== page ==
Defining Culture

The Fiji Times Online recently published an article about the definition of culture. It was written by Minakshi Maharaj who has taught at many schools including the Fiji National University and the Queensland Institute of Business and Technology. I thought it was very interesting and I would like to pull out and share certain passages of the article. To read the entire piece simply click here.

CULTURE is a word we use very frequently, often with pride and occasionally with disdain. What does culture mean? Is it the ability to perform classical dances and appreciate classical music? Or does it mean the ceremonies and practices we follow on various occasions such as death, marriage or the birth of a child? And most importantly, perhaps, is culture of any use whatsoever?

The exact meaning of culture is not easy to define. The English word culture comes from Latin and it originally meant to till, to cultivate. It is important to remember that although all human groups have “culture”, their words for culture will not have this etymology.

In his brilliant essay titled “Our Culture”, the philosopher C Rajagopalachari explains that culture is an “instrument” of civilization. He said “civilization connotes the curbing of wildness, barbarity and over-indulgence of passions and appetites” (of human beings).

While we may never have considered this as a definition of culture, it is an extremely valid and illuminating definition. Just look around you, progress and prosperity are found where people are humane, controlled, and barbaric people create hell on earth.

So how is this control over human behavior achieved?

“Civilisation”, Rajagopalachari explains, “has two instruments, one is government that acts through laws, and the penal code. This is an external control which communities have imposed upon themselves for the good of all. The other instrument is culture which acts through family training, tradition, religious belief, literature and education. Culture puts down over-indulgence acting as an internal force, as distinguished from penal laws which operate from outside”.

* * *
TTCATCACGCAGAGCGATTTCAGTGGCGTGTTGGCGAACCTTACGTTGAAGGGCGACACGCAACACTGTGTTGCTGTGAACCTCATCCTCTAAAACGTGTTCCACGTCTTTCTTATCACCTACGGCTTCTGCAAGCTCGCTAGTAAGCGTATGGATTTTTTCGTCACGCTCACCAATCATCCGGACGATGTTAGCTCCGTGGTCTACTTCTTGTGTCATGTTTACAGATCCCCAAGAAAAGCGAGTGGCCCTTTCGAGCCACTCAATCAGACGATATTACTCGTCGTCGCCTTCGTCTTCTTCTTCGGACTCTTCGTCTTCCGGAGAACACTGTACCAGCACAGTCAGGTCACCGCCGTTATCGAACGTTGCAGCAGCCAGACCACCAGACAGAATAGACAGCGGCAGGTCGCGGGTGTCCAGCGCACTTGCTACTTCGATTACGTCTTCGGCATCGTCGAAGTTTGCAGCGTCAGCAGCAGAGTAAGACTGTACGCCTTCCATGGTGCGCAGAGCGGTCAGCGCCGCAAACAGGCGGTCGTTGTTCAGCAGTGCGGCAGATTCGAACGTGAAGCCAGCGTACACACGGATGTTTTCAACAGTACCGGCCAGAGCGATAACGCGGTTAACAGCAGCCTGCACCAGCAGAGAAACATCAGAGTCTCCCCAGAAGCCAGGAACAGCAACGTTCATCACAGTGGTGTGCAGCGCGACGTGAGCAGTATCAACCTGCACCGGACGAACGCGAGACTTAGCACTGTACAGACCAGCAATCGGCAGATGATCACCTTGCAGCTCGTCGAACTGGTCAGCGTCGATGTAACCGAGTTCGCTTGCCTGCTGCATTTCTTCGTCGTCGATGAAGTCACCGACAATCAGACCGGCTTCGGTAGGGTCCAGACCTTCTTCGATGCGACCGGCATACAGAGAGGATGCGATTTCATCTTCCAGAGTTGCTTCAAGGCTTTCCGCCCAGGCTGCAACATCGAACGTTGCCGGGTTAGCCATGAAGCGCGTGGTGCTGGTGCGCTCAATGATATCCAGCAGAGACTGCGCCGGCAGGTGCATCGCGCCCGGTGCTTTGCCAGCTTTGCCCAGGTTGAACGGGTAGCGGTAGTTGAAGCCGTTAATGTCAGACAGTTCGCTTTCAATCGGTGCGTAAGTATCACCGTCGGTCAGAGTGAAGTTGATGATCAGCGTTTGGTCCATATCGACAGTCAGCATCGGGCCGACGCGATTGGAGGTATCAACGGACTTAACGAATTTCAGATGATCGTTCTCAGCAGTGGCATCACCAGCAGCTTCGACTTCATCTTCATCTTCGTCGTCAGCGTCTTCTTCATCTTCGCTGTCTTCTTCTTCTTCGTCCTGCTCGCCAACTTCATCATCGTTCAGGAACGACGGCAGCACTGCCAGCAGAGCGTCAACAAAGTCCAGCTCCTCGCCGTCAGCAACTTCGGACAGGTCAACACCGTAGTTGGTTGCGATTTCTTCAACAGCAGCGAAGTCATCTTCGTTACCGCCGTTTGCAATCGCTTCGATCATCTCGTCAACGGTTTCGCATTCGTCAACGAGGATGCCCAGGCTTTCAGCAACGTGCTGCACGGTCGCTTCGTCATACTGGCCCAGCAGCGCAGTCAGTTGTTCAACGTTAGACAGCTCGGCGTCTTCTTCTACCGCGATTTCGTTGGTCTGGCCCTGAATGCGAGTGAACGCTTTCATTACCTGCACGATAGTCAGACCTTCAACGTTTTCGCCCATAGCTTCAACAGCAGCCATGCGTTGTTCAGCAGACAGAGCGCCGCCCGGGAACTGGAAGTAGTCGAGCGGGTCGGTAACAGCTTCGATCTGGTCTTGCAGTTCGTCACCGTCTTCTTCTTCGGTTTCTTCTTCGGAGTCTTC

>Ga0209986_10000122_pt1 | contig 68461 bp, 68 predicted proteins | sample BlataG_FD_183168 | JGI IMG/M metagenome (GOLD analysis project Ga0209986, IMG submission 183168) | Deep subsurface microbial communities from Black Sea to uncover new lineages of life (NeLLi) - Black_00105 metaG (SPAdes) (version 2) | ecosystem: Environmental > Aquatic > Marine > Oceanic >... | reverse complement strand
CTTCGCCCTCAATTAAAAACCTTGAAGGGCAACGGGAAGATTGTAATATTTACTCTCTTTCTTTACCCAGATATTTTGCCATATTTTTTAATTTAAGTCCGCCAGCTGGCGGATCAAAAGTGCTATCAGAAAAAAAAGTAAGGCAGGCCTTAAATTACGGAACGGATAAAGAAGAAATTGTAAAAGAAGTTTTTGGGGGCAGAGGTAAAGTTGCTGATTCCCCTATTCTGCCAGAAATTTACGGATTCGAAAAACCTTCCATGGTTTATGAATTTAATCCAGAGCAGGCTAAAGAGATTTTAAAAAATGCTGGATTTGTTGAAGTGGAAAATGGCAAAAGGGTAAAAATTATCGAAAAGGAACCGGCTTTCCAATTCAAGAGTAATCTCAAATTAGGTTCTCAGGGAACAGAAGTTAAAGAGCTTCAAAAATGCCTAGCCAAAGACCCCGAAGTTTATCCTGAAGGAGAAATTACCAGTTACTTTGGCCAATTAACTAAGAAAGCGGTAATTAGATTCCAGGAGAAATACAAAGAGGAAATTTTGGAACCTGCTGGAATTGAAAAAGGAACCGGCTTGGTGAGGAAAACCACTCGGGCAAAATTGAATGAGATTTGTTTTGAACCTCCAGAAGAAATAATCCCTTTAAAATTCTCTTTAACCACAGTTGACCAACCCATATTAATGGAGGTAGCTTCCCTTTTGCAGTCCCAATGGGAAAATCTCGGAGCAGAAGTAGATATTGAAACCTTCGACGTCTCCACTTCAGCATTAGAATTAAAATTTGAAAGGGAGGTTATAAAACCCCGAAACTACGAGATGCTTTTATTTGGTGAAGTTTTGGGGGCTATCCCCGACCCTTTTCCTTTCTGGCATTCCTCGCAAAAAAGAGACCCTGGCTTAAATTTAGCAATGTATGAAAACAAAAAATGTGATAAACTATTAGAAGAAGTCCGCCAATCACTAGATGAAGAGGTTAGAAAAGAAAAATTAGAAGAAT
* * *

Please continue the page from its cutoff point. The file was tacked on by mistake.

It is the second instrument, culture, which concerns us. In every group, certain codes for human behavior have been developed over thousands of years to ensure the survival of the community and its peaceful co-existence.


A Fijian Bure

Culture includes the codes of behavior which are a part of “family training” — parents instill in children good manners, self-discipline, truthfulness, sincerity, non-violence, kindness and many more virtues. Society too, has a duty to model respect for people and social institutions, helpfulness, honesty, diligence, compassion, respect for the earth, obedience to laws and so on.

Culture establishes value systems and ideals, which not only give goals to aspire for but also a sense of direction. People feel pride and fulfillment in doing what their culture extols. In this way, culture gives meaning to human existence. As Rajagopalachari says, culture is a “subtle instrument. It acts silently. It makes people feel they are not forced to obey, but do it of their own free will and gives them a sense of pride in good behavior”.

For example, both ethnic groups in Fiji used to value helpfulness and sharing.

They gained a sense of fulfillment by helping disadvantaged relatives, friends, and even village people, through financial support, self-denial, and by physical effort. Such behavior won societal acclaim and imparted a sense of self-esteem which further encouraged such desirable behavior.

Globalisation and media are creating an aped uniformity which deprives the world of the beauty of its myriad cultures. This could easily be avoided if we understood, appreciated and retained the best of our cultures.

Culture is not something to look down on or to dismiss lightly. It has been developed over the ages to enable peaceful co-existence for the group’s emotional, material, and even spiritual progress. It is the backbone of societies and has held them together for thousands of years.

In subtle ways, every culture suffers such cultural genocide — smaller groups such as the Aborigines being most vulnerable.

James Ngugi, whose beautiful book, The River Between, is studied in Fiji, says that a tribe without its customs is like “a tree without roots”. It will not survive if it does not retain its rich and meaningful practices and beliefs while absorbing only the necessary and good aspects of other cultures.

Culture must meet the needs of changing times, by accretion to its own strengths, and not by abandoning them.

All us should similarly value our cultural heritage and not denigrate it unthinkingly, which destroys its value in the eyes of the younger generation. Our cultures are the gift of the wisdom of our great ancestors. They give our lives uniqueness, meaning and guidance.

About islandculturearchivalsupport

Island Culture Archival Support (ICAS) is a nonprofit organization dedicated to the preservation of records pertaining to the cultural identity of island peoples in Melanesia, Micronesia and Polynesia whose national and public archives, libraries, cultural centers, and business organizations are underprivileged, underfunded, and understaffed. The specific purpose for which this nonprofit corporation was formed is to support the needs of these South Pacific cultural heritage institutions by helping to preserve and make accessible records created for business, accountability or cultural purposes. The organization will endeavor to add value by providing resources or volunteers to advise, train, and work among island residents to support their efforts in building their future and preserving their collective memory through the use of modern archival techniques.
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